The Brahman is reported from fifty-five countries, in all inhabited continents, with an estimated world population of over 1.8 million head. Populations of over 100000 are reported by Argentina, Colombia, the Dominican Republic, Ecuador, Mexico, Mozambique and South Africa.[8] No population data for the United States has been reported since 2014, when there were just under 9500 head.[2]


The Brahman has good tolerance of heat and humidity, good resistance to insects, and good tolerance of poor feeding conditions. It has been found to do well in southern coastal areas of the United States.[5]: 200  These characteristics may be transmitted to cross-breeds of Brahman with cattle of European origin, which can also benefit from heterosis ('hybrid vigor').[5]: 198 


The Brahman is reared for the meat industry, particularly in areas where good resistance to hot or tropical conditions is needed. As with other zebuine cattle, the meat is of lower quality than that of specialised European beef cattle breeds. For this reason it is commonly cross-bred with cattle of those breeds, either by raising hybrid calves born to pure-bred parents, or by creating a composite or hybrid breed, of which there are many. Some of them, such as the Brahmousin (Brahman x Limousin), Brangus (Brahman x Angus) and Simbrah (Brahman x Simmental) have acquired breed status in their own right, but many others have not. These include the Brahorn (Brahman x Shorthorn), the Bravon (Brahman x Devon) and South Bravon (Brahman x South Devon), the Bra-Swiss (Brahman x Brown Swiss), the Sabre (Brahman x Sussex) and the Braford (Brahman x Hereford).[3]: 137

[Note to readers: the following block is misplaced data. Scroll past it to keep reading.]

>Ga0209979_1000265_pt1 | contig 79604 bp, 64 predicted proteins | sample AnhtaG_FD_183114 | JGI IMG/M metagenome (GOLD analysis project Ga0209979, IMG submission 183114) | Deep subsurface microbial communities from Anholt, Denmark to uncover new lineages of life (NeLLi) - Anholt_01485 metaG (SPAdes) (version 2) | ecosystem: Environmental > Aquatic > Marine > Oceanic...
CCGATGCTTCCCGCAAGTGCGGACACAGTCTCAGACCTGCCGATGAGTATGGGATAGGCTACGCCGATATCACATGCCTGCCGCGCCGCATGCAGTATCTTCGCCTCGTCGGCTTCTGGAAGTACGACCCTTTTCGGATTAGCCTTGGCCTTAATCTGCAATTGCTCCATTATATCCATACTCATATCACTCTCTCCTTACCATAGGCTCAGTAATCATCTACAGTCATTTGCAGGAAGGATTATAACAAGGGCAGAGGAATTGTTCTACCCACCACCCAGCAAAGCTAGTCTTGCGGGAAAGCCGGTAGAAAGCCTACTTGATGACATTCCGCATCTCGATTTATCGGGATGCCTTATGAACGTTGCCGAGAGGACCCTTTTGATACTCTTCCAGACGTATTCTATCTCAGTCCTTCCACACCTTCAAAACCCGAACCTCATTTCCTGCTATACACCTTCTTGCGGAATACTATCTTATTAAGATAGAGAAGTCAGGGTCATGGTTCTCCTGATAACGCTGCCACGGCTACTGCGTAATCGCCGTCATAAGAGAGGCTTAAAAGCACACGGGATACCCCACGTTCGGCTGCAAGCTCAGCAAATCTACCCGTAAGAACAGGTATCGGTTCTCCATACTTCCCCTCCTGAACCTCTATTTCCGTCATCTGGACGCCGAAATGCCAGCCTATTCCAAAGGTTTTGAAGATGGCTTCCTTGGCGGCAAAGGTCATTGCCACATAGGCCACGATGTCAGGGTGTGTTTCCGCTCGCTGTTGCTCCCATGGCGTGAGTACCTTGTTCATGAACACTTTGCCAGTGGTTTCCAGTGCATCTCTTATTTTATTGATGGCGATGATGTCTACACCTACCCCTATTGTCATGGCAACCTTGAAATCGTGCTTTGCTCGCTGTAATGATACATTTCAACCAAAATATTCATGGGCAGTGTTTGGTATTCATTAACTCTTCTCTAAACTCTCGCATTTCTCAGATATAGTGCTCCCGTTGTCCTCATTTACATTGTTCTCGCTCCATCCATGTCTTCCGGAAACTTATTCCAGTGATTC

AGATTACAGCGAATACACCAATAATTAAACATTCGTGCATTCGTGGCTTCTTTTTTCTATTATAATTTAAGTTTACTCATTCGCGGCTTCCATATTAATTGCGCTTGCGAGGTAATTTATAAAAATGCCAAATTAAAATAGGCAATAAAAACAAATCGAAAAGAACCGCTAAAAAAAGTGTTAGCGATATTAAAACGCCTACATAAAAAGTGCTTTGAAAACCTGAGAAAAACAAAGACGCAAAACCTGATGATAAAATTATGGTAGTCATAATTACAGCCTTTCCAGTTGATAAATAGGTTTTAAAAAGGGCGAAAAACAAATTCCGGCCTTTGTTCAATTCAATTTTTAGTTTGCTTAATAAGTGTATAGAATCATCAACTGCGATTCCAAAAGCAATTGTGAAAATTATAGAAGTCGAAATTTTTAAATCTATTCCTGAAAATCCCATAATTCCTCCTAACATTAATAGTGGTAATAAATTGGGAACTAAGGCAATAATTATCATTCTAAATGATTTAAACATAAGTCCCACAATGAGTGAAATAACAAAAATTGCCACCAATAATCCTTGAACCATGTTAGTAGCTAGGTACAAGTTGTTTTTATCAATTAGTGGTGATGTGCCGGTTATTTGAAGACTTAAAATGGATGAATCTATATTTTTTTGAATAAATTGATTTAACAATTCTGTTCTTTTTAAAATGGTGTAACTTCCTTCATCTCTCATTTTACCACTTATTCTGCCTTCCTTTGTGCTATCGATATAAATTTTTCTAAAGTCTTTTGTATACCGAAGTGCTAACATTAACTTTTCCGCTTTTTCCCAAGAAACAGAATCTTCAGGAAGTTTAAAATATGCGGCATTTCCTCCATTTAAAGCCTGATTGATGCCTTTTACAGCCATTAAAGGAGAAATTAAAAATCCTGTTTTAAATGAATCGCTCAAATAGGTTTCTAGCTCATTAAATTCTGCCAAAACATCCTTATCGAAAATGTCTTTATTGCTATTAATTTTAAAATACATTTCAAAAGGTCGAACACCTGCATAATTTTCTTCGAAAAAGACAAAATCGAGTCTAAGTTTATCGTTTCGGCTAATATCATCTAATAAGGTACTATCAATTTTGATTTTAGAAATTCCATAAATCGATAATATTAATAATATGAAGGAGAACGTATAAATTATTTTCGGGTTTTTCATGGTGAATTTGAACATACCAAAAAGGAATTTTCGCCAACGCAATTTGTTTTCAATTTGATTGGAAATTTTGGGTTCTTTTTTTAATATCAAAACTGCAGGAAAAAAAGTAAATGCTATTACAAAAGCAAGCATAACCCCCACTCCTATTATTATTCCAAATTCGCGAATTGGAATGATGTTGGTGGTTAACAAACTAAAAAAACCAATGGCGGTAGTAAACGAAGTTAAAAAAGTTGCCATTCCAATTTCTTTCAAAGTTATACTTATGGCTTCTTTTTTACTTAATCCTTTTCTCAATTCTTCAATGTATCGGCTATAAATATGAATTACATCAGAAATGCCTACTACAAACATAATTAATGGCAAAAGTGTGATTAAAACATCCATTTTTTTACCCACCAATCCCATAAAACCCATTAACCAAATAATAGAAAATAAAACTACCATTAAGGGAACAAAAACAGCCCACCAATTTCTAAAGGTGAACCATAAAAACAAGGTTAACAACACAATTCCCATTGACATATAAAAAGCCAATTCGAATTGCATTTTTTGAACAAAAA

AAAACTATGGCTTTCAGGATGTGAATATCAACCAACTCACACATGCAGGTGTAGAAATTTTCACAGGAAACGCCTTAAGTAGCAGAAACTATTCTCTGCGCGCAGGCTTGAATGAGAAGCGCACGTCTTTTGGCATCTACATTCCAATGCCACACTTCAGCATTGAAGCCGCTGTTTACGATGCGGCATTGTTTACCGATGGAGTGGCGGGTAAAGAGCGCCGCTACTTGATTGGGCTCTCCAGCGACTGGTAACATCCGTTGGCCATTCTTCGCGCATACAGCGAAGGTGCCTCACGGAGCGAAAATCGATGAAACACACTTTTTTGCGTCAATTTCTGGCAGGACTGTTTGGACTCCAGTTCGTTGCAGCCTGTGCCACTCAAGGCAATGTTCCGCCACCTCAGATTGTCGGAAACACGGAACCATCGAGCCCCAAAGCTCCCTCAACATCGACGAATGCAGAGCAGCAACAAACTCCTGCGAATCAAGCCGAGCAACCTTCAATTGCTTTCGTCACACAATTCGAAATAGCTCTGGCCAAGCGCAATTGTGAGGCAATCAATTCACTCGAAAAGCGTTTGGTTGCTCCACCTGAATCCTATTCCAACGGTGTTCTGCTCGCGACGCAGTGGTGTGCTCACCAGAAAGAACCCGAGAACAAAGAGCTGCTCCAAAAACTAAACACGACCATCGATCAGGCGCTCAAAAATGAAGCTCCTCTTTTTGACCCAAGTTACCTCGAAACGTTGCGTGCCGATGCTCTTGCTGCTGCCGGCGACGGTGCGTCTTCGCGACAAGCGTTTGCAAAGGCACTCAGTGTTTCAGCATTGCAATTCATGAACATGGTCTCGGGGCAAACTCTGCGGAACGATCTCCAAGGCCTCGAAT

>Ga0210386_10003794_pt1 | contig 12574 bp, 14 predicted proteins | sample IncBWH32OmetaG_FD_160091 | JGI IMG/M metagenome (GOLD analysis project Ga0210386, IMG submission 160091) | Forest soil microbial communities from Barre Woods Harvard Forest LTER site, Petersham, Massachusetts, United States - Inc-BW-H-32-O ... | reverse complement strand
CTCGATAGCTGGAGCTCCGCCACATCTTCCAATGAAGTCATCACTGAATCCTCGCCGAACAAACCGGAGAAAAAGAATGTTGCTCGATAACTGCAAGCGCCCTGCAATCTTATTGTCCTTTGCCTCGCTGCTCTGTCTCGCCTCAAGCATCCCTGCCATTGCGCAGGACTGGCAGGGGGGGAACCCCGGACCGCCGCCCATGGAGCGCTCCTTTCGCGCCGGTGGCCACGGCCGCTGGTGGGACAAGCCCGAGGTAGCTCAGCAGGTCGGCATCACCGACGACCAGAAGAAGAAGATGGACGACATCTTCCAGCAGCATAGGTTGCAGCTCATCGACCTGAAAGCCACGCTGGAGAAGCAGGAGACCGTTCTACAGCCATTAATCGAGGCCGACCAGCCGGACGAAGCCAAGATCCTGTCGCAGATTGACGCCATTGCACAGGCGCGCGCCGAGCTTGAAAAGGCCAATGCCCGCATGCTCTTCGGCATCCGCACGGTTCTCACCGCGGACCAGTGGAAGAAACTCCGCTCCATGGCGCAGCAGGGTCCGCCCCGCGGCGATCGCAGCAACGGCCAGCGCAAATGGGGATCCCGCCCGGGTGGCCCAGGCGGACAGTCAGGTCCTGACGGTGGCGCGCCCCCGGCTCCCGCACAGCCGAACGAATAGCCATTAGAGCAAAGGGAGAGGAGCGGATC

In Oman and Fujairah, Brahman bulls are used in the traditional sport of bull-butting; they may be fed milk and honey to prepare them for the contest.[9]



  1. ^ Barbara Rischkowsky, D. Pilling (eds.) (2007). List of breeds documented in the Global Databank for Animal Genetic Resources, annex to The State of the World's Animal Genetic Resources for Food and Agriculture. Rome: Food and Agriculture Organization of the United Nations. ISBN 9789251057629. Accessed January 2017.
  2. ^ a b Breed data sheet: Brahman / United States of America (Cattle). Domestic Animal Diversity Information System of the Food and Agriculture Organization of the United Nations. Accessed April 2024.
  3. ^ a b c d e f g h i Valerie Porter, Lawrence Alderson, Stephen J.G. Hall, D. Phillip Sponenberg (2016). Mason's World Encyclopedia of Livestock Breeds and Breeding (sixth edition). Wallingford: CABI. ISBN 9781780647944.
  4. ^ Marleen Felius (1995). Cattle Breeds: An Encyclopedia. Doetinchem, Netherlands: Misset. ISBN 9789054390176.
  5. ^ a b c d e Hilton Marshall Briggs, Dinus M. Briggs (1980). Modern Breeds of Livestock. London; New York: Macmillan. Also cited in: Breeds of Livestock - Brahman Cattle. Department of Animal and Food Sciences, Oklahoma State University. Accessed April 2019.
  6. ^ John B. Friend (1978). Cattle of the World. Poole: Blandford Press. ISBN 9780713708561.
  7. ^ Rachel Cutrer (4 March 2014). That is a Brahman ... Or is it?. Brahman Journal. Archived 1 April 2015.
  8. ^ Transboundary breed: Brahman. Domestic Animal Diversity Information System of the Food and Agriculture Organization of the United Nations. Accessed April 2024.
  9. ^ Bullfighting à la Batinah. Rough Guides. Archived 8 September 2014.